But there is another important issue described in Hartmut Rosa’s theory. In particular, care in one sphere also resonates in other spheres. Someone who cares about their family frequently cares about the community, the environment, and socially vulnerable people as well. This is a kind of father-like care in action. In fact, care as modus of action for the male gender is rehabilitated. In this logic, the new fatherhood is not less masculine. And it is certainly responsible.
Research work in this field that legitimizes the new fatherhood are indicative. For example, a European project, Fostering Caring Masculinities, focuses on work-life balance for women and men. Maintaining such a balance helps men become part of the family life more easily. There is also an idea by German sociologist Markus Theunert about masculine care, which involves innovative components of care for the environment, nature and the community. A formula suggested by German sociologist Michael Meuser is eloquent: masculine care not only about the family, but inside the family.
Karla Elliott, in turn, suggests the following solution, which admittedly is a radical one: men must avoid dominance, but ‘include’ caring value relations. Their prize will be positive emotions, both with their partners and with their kids.
Dads can also ‘come back’ to families simply because they need social recognition. This is a common and natural motivation. German social philosopher Axel Honneth developed the social recognition theory and emphasized that it provides a person with the necessary external confirmation of their ‘I’ and helps in developing a positive attitude towards oneself. Honneth outlines three aspects of recognition:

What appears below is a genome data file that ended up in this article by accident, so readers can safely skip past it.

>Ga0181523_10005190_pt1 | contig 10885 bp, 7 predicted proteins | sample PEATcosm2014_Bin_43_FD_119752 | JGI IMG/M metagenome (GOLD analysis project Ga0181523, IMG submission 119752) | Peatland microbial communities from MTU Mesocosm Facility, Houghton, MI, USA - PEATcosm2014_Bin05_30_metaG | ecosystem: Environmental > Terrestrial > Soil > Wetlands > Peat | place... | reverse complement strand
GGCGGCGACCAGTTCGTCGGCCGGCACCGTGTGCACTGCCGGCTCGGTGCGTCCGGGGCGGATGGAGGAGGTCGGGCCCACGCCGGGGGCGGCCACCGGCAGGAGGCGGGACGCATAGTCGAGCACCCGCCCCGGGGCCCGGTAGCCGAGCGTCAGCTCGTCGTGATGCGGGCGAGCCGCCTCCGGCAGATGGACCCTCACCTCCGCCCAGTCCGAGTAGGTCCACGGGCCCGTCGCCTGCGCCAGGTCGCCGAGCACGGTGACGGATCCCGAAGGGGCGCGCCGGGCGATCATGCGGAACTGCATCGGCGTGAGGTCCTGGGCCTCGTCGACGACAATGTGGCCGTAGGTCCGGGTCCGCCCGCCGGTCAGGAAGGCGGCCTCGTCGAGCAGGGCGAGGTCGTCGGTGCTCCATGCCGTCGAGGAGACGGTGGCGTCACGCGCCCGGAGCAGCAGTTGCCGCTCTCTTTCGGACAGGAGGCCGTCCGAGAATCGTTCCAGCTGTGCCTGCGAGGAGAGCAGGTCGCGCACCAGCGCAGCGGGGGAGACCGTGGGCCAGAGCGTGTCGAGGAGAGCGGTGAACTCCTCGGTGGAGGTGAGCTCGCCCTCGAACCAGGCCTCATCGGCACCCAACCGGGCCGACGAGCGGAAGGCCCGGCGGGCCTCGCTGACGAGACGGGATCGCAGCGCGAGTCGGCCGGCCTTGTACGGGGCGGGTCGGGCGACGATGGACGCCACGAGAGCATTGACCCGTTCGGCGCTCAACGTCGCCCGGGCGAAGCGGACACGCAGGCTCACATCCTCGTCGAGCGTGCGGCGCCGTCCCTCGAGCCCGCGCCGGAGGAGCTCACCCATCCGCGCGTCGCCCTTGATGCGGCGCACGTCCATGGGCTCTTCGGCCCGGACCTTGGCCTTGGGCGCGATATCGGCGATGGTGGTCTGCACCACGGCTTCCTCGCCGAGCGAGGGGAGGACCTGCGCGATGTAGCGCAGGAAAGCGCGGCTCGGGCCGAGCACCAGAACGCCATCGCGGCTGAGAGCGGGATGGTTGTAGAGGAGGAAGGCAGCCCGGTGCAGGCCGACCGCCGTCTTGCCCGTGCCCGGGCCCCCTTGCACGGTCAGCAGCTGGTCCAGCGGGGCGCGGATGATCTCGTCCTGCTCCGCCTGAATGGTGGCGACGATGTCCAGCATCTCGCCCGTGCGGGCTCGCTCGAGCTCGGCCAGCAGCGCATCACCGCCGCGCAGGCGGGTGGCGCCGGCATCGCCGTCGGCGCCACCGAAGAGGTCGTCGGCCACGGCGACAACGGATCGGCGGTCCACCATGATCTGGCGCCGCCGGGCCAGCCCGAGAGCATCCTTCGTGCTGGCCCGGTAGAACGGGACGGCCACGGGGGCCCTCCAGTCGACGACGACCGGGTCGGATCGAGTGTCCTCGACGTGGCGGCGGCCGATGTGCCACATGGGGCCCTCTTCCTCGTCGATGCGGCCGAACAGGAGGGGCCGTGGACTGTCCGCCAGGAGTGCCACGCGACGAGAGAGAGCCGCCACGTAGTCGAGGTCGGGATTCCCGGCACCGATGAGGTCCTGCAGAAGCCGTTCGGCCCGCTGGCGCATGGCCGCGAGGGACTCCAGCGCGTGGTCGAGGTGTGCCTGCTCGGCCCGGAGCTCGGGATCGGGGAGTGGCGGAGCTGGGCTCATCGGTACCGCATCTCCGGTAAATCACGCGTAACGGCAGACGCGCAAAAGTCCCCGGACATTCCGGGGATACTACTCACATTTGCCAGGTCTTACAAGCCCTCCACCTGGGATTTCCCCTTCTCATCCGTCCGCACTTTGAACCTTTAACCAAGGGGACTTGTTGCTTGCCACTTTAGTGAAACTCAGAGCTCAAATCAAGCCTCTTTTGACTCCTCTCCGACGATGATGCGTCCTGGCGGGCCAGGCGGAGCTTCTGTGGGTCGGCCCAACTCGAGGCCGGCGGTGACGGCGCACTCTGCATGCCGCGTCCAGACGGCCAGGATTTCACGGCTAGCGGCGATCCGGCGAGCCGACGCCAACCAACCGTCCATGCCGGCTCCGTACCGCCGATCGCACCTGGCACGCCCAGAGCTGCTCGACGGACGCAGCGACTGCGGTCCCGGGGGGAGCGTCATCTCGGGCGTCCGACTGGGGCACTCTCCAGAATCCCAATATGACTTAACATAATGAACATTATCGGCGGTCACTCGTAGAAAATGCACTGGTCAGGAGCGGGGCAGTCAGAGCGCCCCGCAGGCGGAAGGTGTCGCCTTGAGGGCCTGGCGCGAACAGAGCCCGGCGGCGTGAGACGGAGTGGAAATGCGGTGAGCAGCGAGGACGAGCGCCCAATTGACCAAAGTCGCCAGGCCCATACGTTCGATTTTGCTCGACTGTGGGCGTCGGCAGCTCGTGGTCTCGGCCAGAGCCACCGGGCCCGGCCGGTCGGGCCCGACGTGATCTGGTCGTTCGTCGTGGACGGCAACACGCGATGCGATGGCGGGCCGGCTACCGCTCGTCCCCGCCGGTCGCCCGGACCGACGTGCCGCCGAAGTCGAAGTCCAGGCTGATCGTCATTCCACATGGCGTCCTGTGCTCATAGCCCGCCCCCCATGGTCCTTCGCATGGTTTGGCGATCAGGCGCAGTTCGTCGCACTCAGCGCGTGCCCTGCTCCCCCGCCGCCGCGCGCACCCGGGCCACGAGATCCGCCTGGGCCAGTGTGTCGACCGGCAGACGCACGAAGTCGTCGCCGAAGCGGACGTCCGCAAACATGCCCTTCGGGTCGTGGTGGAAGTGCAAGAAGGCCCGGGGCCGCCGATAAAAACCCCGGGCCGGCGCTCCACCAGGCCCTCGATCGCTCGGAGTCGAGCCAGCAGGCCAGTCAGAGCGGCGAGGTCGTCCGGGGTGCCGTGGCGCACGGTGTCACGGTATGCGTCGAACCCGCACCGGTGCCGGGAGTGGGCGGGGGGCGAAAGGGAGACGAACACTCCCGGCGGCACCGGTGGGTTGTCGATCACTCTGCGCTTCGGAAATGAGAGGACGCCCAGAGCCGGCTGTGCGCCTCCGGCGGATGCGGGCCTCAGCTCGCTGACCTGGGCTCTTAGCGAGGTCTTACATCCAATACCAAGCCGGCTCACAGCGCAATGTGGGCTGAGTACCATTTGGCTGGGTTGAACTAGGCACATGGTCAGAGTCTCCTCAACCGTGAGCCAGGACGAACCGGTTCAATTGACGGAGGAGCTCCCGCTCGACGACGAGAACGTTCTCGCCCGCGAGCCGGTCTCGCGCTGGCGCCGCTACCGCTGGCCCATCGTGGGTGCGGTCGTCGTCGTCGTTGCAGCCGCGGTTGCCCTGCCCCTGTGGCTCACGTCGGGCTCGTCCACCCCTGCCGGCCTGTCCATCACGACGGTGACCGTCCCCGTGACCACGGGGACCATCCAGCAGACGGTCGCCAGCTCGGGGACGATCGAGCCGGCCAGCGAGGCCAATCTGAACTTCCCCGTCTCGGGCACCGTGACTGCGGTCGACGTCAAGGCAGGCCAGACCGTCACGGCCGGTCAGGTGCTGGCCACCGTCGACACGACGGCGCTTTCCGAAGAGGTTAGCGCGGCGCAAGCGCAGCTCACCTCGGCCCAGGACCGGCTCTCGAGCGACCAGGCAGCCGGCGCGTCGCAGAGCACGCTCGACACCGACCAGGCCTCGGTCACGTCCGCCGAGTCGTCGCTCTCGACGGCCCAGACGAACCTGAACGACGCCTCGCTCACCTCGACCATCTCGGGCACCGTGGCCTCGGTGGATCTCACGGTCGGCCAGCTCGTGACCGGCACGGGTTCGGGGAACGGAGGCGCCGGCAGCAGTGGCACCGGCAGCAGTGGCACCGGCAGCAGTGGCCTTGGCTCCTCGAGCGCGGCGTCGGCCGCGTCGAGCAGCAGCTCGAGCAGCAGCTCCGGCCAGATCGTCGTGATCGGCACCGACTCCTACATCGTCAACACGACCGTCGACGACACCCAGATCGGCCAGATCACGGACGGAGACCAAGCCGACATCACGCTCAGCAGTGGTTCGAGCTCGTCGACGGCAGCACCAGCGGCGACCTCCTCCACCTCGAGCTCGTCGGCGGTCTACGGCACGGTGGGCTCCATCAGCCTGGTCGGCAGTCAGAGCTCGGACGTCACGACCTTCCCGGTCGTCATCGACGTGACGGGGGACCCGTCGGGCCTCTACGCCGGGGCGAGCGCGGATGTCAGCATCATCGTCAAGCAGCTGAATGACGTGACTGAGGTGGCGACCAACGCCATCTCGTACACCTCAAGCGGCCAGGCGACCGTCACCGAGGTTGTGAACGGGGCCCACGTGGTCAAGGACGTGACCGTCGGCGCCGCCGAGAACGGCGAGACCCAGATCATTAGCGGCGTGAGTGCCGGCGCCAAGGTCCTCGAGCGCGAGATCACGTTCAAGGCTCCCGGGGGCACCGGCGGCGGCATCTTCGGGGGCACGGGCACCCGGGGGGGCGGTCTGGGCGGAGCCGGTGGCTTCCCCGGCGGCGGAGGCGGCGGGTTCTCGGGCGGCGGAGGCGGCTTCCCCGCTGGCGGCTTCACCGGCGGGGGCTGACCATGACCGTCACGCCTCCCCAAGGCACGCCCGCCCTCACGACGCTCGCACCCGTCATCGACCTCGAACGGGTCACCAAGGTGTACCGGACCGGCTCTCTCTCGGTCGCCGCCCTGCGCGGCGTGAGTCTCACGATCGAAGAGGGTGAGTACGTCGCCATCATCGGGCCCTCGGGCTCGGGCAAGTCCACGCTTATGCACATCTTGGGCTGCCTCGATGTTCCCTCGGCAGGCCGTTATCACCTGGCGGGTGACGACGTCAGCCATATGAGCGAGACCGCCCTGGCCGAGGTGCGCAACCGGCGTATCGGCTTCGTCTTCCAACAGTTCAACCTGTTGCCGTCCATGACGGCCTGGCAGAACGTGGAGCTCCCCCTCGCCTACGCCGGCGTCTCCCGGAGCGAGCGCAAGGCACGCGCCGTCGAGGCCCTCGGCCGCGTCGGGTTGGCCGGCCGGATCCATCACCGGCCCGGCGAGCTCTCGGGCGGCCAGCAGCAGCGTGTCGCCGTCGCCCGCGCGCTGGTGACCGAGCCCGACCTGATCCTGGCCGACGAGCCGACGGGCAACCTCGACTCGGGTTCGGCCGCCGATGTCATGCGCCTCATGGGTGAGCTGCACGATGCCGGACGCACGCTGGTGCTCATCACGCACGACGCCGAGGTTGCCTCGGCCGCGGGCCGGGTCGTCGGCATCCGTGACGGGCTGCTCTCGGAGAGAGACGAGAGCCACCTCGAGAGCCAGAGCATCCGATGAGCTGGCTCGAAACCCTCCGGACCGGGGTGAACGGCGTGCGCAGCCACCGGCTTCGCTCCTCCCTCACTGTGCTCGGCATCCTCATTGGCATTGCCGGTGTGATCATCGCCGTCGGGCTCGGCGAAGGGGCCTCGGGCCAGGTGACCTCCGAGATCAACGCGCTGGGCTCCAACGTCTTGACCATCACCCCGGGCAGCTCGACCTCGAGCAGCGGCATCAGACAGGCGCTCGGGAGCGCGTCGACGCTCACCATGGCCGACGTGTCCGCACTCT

Love (by family and friends; it provides basic confidence);
Rights (moral responsibility in our relations with others; one learns to see oneself from the partner’s perspective);
Solidarity (acknowledgement of one’s features and abilities in a certain complementary social environment).
In essence, social recognition is a willingness to recognize those participating in communication as capable and negotiable individuals. In practice, this means that the husband and the wife sit at a negotiating and divide their responsibilities. In the new role, which is characterized by greater activity and responsibility, fathers are recognized by their families and the community. Demand for such recognition certainly exists, as does fathers’ willingness to stop being ‘eternal interns’ and finally become childcare ‘professionals’.
In his talk with IQ.HSE, one such father, Andrey K, 37, two kids, said: ‘Of course, I won’t compete with my wife in terms of knowledge about kids, but I can do a lot. Not only cook and spend time with my boys, but support them morally and motivate them.’ Vladimir P, a father of three, speculates, ‘Is there any particular father’s competency? Yes, I think there is. I would say it is to support children and to be able to foster their dignity. The father should teach his kids not to back down from challenges. If I’m able to do this, I succeed as a father’. Oleg I., 36, father of two, said, ‘I am tough, although I show my compassion and I’m always near them. My father didn’t live with us, and I missed him. I want my kids to feel my love for them. I’m trying to understand them.’
‘Alienation’ from kids is not an option for such fathers. ‘Men are often blamed for being cold and self-centred,’ Oleg I. said, ‘but if you’re a father, you can be completely different. You can be open and show your emotions!’
Involved fatherhood is not very widespread yet, but it is growing. Importantly, fathers are formulating a new role for themselves. ‘One not only has to provide for, but to know everything about their family,’ Vladimir P. said, ‘and to participate in all activities, whether a school excursion or a doctor visit.’
The father’s stories are starting to feature a theme of thorough preparation for parenting as well. ‘They are my kids, and I came a long way to this,’ said Andrey K. ‘My wife and I had been planning everything in order to provide all the best for our kids. I didn’t attend a young father school, but I had read a lot and talked to peers. Because one should prepare for parenting.’ Being ‘just a father’ is not enough, the IQ.HSE respondent said. One has to be ‘the father — good, loved and remarkable.’